Those who were at the Web Archives 2015 conference and stuck around for my closing keynote saw some glimpses of one project that I’m part of: making warcbase, a powerful platform for hosting and providing analytics on web archives that’s developed by Jimmy Lin of the University of Waterloo, accessible to humanities researchers.
Long-time readers know that I’ve been a Mathematica programmer for the last five or six years. I’ve loved the notebook metaphor: a way to mix rich text, code, outputs, and visualizations together into a document. You can explain what you’re doing in rich marked-up text, run code, manipulate outputs, and basically have a data-rich document that helps inform what’s going on.
Those using the Jupyter platform (which grew out of the iPython project, which itself continues), have been able to experience this metaphor yourself.
The idea was to take this richness and let you use Warcbase with it: once you have it up and running, you can use a GUI to run our scripts, rapidly prototype your own scripts (using a smaller subset of data to see if things work), and get a sense of your overall collection contours.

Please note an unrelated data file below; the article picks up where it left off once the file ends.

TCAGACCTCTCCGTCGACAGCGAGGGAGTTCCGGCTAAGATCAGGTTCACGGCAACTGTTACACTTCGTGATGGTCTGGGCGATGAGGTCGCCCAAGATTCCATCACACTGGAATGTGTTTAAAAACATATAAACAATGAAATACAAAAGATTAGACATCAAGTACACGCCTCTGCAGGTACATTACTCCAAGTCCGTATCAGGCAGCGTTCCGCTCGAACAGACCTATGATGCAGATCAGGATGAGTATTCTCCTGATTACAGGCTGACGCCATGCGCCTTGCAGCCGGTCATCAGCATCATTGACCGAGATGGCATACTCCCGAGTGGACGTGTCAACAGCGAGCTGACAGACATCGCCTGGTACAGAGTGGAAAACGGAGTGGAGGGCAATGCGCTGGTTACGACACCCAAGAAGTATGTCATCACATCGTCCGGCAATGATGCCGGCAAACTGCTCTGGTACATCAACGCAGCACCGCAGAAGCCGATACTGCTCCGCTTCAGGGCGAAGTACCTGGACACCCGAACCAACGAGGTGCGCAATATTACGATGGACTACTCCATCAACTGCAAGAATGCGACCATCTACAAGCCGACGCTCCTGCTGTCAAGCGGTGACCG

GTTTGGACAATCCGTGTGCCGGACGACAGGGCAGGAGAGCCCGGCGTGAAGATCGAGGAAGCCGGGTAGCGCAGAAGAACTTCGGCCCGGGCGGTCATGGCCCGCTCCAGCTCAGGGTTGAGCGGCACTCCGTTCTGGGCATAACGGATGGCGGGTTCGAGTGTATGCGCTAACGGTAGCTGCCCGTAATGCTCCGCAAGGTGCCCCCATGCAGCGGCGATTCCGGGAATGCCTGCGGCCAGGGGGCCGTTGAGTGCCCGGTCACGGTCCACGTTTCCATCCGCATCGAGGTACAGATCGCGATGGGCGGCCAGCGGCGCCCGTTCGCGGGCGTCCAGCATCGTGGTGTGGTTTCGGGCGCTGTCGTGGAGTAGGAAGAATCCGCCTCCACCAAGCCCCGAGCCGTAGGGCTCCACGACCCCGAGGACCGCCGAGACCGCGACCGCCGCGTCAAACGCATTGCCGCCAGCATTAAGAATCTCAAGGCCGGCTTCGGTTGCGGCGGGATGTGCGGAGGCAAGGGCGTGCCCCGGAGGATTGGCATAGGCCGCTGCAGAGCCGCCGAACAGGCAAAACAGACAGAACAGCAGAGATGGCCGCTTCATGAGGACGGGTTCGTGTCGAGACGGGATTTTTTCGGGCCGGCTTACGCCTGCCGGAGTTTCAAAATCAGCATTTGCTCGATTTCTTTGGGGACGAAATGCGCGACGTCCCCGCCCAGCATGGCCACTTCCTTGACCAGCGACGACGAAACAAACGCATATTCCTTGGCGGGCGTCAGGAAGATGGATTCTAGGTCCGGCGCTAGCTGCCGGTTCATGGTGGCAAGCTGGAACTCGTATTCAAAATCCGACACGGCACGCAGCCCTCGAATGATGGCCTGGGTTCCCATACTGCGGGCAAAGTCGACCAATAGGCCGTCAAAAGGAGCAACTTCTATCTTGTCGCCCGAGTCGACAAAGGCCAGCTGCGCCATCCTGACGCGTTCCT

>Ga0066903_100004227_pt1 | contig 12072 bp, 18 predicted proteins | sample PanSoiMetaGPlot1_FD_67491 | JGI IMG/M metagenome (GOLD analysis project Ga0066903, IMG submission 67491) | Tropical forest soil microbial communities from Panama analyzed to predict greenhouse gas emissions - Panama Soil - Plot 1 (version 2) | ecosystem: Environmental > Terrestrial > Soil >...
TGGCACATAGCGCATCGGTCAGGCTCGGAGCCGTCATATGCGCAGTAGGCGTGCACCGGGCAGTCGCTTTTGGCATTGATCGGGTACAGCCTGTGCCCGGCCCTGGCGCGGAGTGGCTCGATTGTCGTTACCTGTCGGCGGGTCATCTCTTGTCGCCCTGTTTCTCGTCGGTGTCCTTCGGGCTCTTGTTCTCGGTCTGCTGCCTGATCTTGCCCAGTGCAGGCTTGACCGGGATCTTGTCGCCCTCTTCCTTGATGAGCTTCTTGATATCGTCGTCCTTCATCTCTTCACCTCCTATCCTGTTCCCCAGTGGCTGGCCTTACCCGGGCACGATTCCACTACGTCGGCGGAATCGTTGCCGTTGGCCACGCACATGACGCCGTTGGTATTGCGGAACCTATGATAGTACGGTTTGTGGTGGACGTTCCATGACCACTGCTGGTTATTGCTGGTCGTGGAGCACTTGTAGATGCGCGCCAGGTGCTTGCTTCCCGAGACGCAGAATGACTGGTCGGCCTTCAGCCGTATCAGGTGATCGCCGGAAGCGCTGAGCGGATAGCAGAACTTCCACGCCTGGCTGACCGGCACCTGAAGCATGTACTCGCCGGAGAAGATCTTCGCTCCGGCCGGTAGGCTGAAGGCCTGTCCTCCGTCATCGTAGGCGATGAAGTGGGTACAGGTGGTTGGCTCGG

Want to see it for yourself?
- This walkthrough, “Installing and Running Spark on OS X,” written by undergraduate research assistant extraordinaire Alice Zhou, shows you how to get everything set up.
- This walkthrough, “Spark on EC2 or Compute Canada,” written by me (and thus far less extraordinary), shows you how to set up warcbase on a vanilla Ubuntu machine you could spin up in Amazon or another service provider (such as Compute Canada here in Canada).
Have fun warcbasing!